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Elderly V.A. Hospital Patient Undergoing Evaluation

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DURHAM — Two days after a 100-year-old patient was beaten to death at a veteran'shospital, officials want to know ifanything could have been done to prevent the killing.

No charges have been filed so far. An in-house investigation hasidentified a 77-year-old patient as a suspect. Daniel Mueller, aspokesman for the Veterans Affairs Medical Center, says the probe hasuncovered enough details to prompt a board of inquiry.

Hospital officials say they aren't sure the 77-year-old man knew what hewas doing. Investigators say the patient was angrythat someone was making noise near his first-floor room on Friday night,and he assumed it was 100-year-old George BeatyJr.

The 77-year-old man is undergoing apsychiatric evaluation at the Durham Veterans Medical Center.

The FBI and the hospital are conducting independent investigations intothe killing.

Authorities said earlier that there were no plans for security changes at the hospital.

Beaty died late Saturday, one day after theattack at the Veterans Affairs Medical Center's extended care unit.The Friday night attack fractured Beaty's skull, Mueller said.

``There may be some question as to whether or not he wascompetent enough to understand the gravity of what he was doing,''Mueller said.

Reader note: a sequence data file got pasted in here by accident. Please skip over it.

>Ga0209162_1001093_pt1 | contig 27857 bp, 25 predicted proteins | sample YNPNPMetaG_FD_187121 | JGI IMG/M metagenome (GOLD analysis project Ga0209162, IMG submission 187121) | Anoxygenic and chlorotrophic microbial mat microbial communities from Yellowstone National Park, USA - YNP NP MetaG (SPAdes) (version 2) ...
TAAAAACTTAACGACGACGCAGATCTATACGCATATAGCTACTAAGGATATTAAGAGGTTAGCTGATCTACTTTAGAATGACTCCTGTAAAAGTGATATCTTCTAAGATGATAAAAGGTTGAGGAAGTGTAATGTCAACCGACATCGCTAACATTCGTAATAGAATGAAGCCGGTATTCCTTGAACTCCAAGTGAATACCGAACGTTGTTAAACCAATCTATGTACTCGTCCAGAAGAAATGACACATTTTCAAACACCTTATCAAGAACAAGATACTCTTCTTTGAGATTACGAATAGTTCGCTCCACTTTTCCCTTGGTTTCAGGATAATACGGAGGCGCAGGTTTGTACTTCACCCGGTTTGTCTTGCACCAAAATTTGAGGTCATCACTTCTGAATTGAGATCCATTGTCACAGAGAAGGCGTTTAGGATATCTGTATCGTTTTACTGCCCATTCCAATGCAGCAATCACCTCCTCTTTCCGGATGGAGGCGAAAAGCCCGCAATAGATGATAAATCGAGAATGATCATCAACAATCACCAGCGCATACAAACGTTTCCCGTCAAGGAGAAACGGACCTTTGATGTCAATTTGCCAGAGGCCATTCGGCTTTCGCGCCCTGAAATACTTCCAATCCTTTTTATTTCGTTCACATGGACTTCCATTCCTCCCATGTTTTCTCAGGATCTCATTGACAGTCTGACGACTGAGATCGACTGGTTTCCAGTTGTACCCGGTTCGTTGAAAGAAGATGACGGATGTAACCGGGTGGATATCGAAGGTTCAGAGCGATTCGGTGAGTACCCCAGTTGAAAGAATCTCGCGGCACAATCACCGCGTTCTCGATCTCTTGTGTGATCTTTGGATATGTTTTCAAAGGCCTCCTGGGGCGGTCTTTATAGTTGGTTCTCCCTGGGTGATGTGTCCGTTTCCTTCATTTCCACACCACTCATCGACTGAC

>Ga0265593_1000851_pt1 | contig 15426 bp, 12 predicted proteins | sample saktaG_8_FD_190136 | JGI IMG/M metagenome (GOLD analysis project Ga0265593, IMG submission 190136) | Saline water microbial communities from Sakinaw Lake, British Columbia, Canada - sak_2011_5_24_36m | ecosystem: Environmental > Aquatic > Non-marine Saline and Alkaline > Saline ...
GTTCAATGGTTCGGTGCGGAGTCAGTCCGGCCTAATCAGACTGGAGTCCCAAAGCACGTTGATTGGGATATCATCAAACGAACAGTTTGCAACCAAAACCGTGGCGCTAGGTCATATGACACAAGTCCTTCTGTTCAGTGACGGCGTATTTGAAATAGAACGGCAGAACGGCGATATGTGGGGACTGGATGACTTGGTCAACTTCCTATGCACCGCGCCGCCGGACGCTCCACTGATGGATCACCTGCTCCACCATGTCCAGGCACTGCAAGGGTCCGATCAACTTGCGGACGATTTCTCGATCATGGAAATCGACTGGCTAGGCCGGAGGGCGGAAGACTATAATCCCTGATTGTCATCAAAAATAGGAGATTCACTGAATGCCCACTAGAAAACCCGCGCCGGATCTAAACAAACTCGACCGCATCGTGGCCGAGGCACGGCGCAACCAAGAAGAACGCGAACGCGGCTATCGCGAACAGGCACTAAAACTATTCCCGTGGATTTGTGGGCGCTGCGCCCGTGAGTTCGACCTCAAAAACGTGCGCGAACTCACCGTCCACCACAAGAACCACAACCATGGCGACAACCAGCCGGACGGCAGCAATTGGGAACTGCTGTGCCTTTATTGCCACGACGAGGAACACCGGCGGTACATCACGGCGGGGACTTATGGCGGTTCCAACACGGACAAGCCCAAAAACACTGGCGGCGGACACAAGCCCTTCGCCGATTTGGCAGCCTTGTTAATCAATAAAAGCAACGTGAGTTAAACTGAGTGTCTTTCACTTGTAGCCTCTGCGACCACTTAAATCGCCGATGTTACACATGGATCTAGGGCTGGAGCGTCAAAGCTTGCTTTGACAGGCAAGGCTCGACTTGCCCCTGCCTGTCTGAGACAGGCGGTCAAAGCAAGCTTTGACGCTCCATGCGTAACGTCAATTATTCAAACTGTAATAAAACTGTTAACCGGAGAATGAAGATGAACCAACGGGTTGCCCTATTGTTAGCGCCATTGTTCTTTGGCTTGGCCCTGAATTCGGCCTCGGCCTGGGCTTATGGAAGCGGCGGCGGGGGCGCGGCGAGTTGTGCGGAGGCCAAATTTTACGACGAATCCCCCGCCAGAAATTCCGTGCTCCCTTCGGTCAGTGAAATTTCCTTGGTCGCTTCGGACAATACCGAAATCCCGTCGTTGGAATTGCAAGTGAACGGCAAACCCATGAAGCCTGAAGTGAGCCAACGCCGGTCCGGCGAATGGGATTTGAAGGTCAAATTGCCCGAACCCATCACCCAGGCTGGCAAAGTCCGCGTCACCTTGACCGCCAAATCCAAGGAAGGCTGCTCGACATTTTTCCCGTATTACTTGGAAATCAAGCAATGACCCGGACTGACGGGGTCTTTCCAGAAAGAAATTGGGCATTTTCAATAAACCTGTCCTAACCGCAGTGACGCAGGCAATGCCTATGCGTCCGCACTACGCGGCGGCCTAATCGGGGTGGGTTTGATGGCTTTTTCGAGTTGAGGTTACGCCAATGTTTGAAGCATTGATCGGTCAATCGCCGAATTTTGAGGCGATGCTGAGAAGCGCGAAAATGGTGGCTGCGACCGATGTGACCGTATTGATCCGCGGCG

Beaty was in bed at 11:15 p.m. Friday when he was struck in thehead with a walker. Both Beaty and his suspected assailant had beenpatients since 1993, in the extended care unit, which is similar toa nursing home, but were not roommates.

Six nurses and assistants were working on their floor whenauthorities said the attack occurred at 11:15 p.m. Friday.

The center's 100 patients are encouraged, but not required, togo to bed by 11 p.m.

``In general, it's a residence, and we want to encourage thepatients to think of it as their own home,'' Mueller said.``There's a pretty high level of independence.''

The FBI joined hospital police in investigating the attacksinceit occurred at the federally-operated hospital.

VA officials also will study whether proper policies andprocedures are in place and that those procedures were followed. VAofficials spent Saturday talking to other patients on Beaty's wardand to concerned family members.

Beaty was born on June 26, 1896, on his family's tobacco farmnear Smithfield. During World War I he worked as an orderly at amilitary hospital, said his grandson, Wes Eason Jr.

Beaty returned to Johnston County after the war and farmed onthe family homestead. He and his second wife, Grace, married about40 years ago after his first wife died. Beaty had two children,five grandchildren and seven great-grandchildren.

``His love of his life was Grace,'' said Eason. ``That's whathelived for.''

Failing health prompted the move from an assisted-living home,where Beaty had spent the previous 30 years.

Eason and his mother, who is Beaty's daughter, had visited thehospital less than four hours before the attack. Beaty had sloweddown considerably since suffering a stroke last year, but his mindremained sharp.

``He was a strong man,'' Eason said. ``He cut grass up until hewas 93.''

- From staff and wire reports


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